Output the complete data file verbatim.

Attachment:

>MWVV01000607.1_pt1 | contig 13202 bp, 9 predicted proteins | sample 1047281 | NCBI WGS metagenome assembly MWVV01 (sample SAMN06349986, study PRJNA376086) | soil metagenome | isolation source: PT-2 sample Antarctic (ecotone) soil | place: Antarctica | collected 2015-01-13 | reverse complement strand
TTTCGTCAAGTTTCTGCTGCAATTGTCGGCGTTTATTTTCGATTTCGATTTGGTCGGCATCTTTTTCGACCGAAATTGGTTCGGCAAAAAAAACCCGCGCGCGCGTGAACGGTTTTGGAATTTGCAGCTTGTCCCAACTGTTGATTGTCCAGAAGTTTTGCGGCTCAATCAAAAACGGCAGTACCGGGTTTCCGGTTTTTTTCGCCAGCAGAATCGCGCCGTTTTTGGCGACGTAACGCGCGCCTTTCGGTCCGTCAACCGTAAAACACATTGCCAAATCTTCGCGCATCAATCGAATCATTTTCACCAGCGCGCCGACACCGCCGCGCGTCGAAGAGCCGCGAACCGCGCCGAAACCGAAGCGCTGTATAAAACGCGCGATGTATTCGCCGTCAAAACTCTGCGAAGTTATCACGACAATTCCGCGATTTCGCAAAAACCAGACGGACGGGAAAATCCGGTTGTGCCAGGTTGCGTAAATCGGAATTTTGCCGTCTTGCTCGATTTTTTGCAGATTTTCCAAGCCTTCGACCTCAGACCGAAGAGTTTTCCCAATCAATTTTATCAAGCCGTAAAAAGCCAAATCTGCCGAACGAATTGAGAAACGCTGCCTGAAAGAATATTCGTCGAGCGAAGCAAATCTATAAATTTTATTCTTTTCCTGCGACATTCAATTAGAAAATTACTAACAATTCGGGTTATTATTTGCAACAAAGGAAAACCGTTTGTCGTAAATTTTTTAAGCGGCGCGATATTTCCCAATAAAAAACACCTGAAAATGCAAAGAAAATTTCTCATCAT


>MWVV01000607.1_pt1 | contig 13202 bp, 9 predicted proteins | sample 1047281 | NCBI WGS metagenome assembly MWVV01 (sample SAMN06349986, study PRJNA376086) | soil metagenome | isolation source: PT-2 sample Antarctic (ecotone) soil | place: Antarctica | collected 2015-01-13 | reverse complement strand
TTTCGTCAAGTTTCTGCTGCAATTGTCGGCGTTTATTTTCGATTTCGATTTGGTCGGCATCTTTTTCGACCGAAATTGGTTCGGCAAAAAAAACCCGCGCGCGCGTGAACGGTTTTGGAATTTGCAGCTTGTCCCAACTGTTGATTGTCCAGAAGTTTTGCGGCTCAATCAAAAACGGCAGTACCGGGTTTCCGGTTTTTTTCGCCAGCAGAATCGCGCCGTTTTTGGCGACGTAACGCGCGCCTTTCGGTCCGTCAACCGTAAAACACATTGCCAAATCTTCGCGCATCAATCGAATCATTTTCACCAGCGCGCCGACACCGCCGCGCGTCGAAGAGCCGCGAACCGCGCCGAAACCGAAGCGCTGTATAAAACGCGCGATGTATTCGCCGTCAAAACTCTGCGAAGTTATCACGACAATTCCGCGATTTCGCAAAAACCAGACGGACGGGAAAATCCGGTTGTGCCAGGTTGCGTAAATCGGAATTTTGCCGTCTTGCTCGATTTTTTGCAGATTTTCCAAGCCTTCGACCTCAGACCGAAGAGTTTTCCCAATCAATTTTATCAAGCCGTAAAAAGCCAAATCTGCCGAACGAATTGAGAAACGCTGCCTGAAAGAATATTCGTCGAGCGAAGCAAATCTATAAATTTTATTCTTTTCCTGCGACATTCAATTAGAAAATTACTAACAATTCGGGTTATTATTTGCAACAAAGGAAAACCGTTTGTCGTAAATTTTTTAAGCGGCGCGATATTTCCCAATAAAAAACACCTGAAAATGCAAAGAAAATTTCTCATCAT